Stereoscopic negatives are, by nature of their creation, trickier dragons to conquer than are those made by traditional two-dimensional cameras. They are vicious chimeras, products of distinct photographic and stereographic processes, and difficult to tame. Read here how to do it.
Every now and then you can find stereo illustrated books that incorporate a viewer, to view the printed stereo pairs, rather than anaglyphs. This basic concept and format turns out to be quite old. Read more about it in David Starkman’s abbreviated history of Stereo Illustrated books.
In this post, I will talk about collecting antique stereoscopes for glass stereoviews from the period 1850 to 1930. Some tips from my previous post can also be applied to stereoscopes, so I recommend to read this post first. However, collecting stereoscopes comes with some additional challenges that I will address now.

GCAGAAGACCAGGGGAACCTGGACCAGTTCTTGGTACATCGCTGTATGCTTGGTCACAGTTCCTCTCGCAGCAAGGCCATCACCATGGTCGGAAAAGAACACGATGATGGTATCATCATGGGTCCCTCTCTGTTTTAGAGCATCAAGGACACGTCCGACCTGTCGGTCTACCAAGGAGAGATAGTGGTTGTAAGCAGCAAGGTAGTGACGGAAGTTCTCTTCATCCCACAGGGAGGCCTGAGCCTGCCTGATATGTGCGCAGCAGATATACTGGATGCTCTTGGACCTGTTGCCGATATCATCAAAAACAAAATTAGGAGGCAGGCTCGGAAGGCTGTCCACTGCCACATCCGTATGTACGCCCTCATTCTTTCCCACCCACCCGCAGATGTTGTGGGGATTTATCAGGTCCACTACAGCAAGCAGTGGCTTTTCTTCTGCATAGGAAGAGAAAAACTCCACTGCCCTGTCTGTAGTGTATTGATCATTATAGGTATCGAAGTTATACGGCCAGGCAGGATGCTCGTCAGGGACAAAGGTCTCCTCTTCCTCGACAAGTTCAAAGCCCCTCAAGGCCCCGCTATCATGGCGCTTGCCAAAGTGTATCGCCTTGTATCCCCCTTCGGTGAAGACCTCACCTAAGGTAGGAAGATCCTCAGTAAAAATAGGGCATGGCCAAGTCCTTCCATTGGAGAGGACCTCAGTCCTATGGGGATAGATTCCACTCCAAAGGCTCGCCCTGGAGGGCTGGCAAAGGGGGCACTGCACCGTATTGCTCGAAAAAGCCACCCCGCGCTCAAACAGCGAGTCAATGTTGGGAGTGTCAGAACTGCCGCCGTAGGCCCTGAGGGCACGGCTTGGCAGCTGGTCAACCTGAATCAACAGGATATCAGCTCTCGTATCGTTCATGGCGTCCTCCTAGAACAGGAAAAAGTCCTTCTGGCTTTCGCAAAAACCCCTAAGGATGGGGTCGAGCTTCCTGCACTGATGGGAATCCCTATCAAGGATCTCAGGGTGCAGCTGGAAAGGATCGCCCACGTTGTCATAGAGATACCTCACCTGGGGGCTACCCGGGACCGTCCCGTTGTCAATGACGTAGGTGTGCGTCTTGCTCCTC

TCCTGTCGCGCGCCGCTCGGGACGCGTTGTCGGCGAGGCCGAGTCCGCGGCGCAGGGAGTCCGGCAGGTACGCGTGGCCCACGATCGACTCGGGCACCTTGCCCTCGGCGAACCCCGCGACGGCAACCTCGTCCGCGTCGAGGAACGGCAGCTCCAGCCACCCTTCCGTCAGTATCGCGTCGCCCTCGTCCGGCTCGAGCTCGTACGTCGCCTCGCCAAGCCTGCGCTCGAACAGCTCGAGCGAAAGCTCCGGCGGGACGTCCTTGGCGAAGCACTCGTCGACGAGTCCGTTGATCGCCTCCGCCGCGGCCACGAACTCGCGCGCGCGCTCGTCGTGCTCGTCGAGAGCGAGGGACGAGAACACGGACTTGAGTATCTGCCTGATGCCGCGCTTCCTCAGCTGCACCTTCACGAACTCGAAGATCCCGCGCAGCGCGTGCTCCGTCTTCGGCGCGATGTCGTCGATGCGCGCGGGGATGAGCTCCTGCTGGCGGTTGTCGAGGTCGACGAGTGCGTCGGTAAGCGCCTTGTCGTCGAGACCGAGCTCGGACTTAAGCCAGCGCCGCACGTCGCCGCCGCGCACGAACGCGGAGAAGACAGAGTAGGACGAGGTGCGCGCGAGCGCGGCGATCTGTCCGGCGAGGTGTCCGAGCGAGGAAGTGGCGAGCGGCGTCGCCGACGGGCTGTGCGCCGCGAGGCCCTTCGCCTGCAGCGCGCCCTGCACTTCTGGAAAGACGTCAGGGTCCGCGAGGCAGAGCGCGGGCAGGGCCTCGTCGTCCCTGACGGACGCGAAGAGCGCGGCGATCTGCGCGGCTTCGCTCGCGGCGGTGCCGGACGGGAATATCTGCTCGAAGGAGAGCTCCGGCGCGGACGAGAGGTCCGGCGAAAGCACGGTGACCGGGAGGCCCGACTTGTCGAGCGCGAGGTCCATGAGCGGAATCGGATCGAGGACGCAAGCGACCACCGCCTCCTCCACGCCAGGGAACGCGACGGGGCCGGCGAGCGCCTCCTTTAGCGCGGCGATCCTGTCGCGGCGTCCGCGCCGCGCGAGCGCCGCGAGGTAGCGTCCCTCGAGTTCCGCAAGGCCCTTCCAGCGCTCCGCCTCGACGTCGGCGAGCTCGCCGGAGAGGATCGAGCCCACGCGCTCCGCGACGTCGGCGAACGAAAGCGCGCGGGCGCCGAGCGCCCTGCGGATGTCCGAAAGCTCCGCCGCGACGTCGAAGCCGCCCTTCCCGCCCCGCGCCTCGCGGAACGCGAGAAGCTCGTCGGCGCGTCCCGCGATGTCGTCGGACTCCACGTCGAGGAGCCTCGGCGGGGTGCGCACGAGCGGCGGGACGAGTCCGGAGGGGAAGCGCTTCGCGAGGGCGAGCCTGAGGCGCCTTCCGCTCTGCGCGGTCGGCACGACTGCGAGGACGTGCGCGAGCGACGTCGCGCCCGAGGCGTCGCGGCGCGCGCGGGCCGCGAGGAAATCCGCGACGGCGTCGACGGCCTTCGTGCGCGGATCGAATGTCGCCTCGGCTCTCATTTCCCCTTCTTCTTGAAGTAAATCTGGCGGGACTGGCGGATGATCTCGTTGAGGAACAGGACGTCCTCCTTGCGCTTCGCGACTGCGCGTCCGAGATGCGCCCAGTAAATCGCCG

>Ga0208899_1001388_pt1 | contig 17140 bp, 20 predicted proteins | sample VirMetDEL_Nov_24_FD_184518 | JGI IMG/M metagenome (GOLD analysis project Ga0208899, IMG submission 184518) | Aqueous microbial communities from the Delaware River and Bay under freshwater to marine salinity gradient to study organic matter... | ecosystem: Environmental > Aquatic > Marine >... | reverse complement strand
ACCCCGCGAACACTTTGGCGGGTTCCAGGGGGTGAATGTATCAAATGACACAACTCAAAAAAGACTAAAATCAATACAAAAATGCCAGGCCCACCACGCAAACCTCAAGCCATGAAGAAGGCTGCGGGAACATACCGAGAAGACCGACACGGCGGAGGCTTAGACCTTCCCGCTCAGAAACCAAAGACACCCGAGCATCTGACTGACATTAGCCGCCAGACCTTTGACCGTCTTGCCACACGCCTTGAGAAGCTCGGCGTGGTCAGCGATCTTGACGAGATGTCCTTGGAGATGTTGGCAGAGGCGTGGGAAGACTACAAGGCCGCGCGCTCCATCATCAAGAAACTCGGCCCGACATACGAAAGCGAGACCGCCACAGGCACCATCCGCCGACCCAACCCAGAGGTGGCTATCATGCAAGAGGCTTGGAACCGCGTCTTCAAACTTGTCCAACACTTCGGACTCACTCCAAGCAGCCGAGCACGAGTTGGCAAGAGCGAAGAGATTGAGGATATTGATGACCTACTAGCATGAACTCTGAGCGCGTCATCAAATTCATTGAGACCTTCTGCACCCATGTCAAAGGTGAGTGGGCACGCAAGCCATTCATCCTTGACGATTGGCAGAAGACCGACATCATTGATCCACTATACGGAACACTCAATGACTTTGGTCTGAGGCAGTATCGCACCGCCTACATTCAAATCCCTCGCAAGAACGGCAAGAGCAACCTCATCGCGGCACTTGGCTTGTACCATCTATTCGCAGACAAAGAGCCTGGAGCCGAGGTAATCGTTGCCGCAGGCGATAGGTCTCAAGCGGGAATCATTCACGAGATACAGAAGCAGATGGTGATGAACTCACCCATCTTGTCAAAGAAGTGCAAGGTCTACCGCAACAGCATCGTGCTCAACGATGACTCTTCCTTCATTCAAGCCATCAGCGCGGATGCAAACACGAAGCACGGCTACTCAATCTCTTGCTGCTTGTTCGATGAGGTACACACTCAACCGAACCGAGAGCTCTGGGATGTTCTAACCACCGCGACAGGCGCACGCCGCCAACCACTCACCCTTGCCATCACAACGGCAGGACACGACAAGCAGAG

This is the first post of a two-part series about collecting stereoscopy antiques. This post is about collecting stereoviews. André tells about his experiences based on two years of searching and bidding on glass stereoviews of the First World War, but in general these tips apply to all themes.
Multiview stereoscopes are table stereoscopes that are capable of showing multiple images in one viewing session. These viewers use a slide tray or chain in which the stereoviews are placed. By turning a crank or pushing down a lever, the images are displayed one by one.